Despite reporting significantly more time on family care, women reported spending roughly the same total amount of time on work and professional activities as men. Both worked an average of about 52 hours per week at the associate level, and 54.5 at the rank of full professor.
There seems to be a rough parity in academic income, as the median for both male and female associate professors was around $80,000, and about $95,000 for full professors. The only substantive difference was in a slightly higher proportion of male full professors who reported earnings over $125,000. But when age was factored in, the gender differences largely disappeared.
Gender and Career Satisfaction
Regardless of rank and income, the female respondents reported much higher levels of dissatisfaction on a range of questions about their instructional duties and jobs (Figure 4). On questions where over 80 percent of faculty of both genders reported being "somewhat" or "very" satisfied with aspects of their jobs—such as decision-making authority over courses, time for class preparation, and job security—both male and female historians were generally in accord.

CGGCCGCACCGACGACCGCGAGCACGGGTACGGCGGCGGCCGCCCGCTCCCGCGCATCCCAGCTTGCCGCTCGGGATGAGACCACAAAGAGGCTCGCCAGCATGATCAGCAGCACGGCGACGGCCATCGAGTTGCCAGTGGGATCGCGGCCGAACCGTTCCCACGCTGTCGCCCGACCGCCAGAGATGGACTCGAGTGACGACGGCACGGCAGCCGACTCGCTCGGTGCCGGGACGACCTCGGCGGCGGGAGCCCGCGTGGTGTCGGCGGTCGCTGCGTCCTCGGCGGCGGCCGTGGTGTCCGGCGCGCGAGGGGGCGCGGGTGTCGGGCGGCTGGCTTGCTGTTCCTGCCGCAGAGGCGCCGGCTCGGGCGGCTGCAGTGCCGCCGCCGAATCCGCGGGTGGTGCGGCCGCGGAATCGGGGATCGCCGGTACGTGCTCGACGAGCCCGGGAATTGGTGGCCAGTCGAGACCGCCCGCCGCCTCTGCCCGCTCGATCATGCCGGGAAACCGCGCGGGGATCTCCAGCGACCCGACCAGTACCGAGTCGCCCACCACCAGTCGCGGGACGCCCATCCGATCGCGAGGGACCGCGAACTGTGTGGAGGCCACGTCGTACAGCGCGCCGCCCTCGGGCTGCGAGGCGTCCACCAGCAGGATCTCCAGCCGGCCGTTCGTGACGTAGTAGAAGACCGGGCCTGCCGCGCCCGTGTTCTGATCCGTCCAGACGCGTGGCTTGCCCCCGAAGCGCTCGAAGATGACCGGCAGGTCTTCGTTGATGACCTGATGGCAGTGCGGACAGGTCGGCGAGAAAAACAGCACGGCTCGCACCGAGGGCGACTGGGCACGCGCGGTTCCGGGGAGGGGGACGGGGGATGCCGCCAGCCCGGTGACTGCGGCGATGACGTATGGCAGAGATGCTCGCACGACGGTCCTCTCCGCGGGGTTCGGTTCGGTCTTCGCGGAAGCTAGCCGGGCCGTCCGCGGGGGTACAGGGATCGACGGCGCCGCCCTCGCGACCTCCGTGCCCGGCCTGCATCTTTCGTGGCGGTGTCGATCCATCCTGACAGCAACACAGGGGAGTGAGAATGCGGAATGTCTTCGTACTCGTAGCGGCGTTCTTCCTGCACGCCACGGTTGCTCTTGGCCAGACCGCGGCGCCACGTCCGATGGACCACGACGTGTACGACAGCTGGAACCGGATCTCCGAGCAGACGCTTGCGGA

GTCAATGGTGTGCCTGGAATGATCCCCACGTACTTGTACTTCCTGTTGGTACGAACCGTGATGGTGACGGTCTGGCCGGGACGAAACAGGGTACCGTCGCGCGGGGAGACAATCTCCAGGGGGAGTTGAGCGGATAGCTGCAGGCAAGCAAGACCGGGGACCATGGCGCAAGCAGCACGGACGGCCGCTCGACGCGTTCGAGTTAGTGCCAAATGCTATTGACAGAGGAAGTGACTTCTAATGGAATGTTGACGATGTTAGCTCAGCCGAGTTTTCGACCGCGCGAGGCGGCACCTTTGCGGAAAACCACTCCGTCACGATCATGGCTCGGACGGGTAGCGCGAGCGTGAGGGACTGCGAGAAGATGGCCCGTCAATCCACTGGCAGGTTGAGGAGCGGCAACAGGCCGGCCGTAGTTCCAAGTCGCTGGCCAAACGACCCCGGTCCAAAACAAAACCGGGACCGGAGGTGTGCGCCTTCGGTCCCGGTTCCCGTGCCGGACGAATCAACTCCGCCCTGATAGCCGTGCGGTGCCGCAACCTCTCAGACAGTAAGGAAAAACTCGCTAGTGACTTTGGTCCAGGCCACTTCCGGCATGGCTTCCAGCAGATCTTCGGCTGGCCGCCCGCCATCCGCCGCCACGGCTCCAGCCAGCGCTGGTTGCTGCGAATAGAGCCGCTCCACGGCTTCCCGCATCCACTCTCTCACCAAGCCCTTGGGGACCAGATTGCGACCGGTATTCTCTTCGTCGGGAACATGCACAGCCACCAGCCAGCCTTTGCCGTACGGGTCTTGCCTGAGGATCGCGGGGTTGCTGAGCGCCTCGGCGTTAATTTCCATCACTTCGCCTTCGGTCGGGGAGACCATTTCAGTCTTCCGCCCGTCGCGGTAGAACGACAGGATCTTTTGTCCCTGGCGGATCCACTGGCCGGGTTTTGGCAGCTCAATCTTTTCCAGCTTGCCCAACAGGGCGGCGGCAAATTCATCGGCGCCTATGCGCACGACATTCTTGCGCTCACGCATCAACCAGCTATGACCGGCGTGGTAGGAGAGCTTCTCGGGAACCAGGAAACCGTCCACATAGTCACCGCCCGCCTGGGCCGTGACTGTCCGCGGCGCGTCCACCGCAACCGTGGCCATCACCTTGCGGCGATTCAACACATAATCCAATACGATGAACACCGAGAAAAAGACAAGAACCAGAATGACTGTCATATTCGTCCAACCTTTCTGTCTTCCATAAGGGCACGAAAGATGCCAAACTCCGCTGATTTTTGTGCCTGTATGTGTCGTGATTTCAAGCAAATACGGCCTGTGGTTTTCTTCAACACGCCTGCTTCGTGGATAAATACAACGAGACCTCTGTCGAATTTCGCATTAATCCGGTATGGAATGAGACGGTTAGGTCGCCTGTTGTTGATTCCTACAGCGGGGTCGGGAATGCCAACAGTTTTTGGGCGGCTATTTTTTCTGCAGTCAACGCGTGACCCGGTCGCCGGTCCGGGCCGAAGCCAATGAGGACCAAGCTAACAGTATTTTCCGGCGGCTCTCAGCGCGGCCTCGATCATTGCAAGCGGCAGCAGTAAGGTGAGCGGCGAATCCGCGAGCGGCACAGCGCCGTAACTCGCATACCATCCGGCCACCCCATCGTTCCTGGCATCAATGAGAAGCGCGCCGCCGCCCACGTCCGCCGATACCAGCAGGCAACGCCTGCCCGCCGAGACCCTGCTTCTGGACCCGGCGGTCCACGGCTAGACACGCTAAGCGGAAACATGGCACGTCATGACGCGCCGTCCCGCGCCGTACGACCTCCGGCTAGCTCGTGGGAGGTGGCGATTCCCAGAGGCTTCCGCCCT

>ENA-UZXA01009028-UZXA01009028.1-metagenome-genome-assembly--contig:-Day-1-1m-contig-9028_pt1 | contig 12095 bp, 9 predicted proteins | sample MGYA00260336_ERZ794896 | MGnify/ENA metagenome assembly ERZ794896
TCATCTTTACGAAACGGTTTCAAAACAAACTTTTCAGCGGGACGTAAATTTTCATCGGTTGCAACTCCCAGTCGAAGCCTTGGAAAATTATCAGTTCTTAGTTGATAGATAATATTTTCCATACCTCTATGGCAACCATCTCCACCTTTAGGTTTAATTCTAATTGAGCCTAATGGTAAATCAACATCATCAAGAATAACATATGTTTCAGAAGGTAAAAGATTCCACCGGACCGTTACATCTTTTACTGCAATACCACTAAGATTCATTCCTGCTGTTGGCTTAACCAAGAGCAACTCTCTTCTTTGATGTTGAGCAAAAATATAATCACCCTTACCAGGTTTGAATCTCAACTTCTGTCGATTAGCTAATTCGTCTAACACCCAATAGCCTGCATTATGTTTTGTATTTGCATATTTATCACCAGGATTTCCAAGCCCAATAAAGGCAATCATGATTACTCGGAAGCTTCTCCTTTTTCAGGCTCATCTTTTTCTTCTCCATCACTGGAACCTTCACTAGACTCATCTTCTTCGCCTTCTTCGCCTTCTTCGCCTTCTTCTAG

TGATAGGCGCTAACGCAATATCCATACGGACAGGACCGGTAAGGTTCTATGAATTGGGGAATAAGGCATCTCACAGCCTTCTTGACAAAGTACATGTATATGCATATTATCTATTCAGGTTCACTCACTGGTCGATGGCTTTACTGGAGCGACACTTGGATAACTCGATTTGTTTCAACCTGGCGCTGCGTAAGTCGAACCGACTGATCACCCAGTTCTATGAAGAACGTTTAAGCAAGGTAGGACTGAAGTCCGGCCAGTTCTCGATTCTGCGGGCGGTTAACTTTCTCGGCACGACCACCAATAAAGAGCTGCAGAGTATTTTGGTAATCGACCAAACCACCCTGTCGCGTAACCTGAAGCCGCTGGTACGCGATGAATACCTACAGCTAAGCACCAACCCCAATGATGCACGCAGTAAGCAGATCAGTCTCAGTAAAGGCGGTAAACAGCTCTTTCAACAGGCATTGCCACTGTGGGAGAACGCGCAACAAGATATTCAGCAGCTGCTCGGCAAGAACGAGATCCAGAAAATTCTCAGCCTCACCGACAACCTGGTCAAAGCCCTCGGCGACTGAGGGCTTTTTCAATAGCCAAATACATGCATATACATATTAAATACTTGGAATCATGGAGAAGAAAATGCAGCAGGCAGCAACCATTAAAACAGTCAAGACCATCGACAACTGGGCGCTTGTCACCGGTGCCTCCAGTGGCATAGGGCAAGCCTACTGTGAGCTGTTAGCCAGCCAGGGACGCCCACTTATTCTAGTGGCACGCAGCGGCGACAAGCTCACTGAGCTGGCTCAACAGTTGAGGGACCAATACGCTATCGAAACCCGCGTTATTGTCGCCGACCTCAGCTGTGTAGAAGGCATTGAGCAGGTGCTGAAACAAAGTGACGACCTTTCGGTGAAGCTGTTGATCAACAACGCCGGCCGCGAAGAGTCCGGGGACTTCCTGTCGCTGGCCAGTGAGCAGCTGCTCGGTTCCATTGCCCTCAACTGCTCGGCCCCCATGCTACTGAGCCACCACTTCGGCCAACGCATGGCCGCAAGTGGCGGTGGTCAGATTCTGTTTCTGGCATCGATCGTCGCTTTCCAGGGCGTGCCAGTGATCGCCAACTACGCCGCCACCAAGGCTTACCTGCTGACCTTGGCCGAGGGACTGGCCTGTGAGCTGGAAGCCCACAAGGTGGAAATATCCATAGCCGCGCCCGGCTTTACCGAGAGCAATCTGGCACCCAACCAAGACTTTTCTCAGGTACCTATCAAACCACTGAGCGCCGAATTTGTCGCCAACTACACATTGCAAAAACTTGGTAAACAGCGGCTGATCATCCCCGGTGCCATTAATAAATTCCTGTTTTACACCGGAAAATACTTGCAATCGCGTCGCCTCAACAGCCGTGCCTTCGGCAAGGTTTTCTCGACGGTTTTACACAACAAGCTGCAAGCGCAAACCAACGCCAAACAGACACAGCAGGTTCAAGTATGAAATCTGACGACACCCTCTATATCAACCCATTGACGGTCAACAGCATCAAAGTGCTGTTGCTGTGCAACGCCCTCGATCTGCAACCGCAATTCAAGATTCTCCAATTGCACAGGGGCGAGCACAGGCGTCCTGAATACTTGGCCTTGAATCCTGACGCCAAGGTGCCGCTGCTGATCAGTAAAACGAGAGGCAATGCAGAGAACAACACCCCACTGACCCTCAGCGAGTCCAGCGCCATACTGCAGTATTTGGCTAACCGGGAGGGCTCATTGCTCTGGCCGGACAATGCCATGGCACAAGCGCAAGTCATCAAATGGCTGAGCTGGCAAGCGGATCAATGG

But on questions where at least 10 percent of the male respondents indicated some level of dissatisfaction, women reported significantly higher levels of dissatisfaction. For instance, when asked about the time available to keep current in their field, 61.6 percent of the female historians expressed dissatisfaction, as compared to 40.3 percent of the men. And 20.6 percent of the women historians expressed dissatisfaction with their opportunities for job advancement in their institution, as compared to 11.8 percent of men.
The differences cannot be attributed solely to women historians who have hit a glass ceiling in the department. The responses from faculty who have been at the associate professor rank for longer than average were fairly close to the observations from faculty who either had already been elevated or were still at an earlier stage in their careers.
The greatest problem seemed to reside in departmental cultures perceived as reflecting an "old boys network." One respondent reported that "a department culture that valued 'civility' was used as a way of silencing female professors with ideas about new ways of getting things done." And another respondent noted a "lack of an institutional culture that supported academic mothers."
This gap in perceptions appeared most clearly around a set of questions about whether "Female faculty members are treated fairly at this institution." While 84.7 percent of the male respondents agreed with that statement, only 55.4 percent of the female respondents concurred (and 10.6 percent strongly disagreed).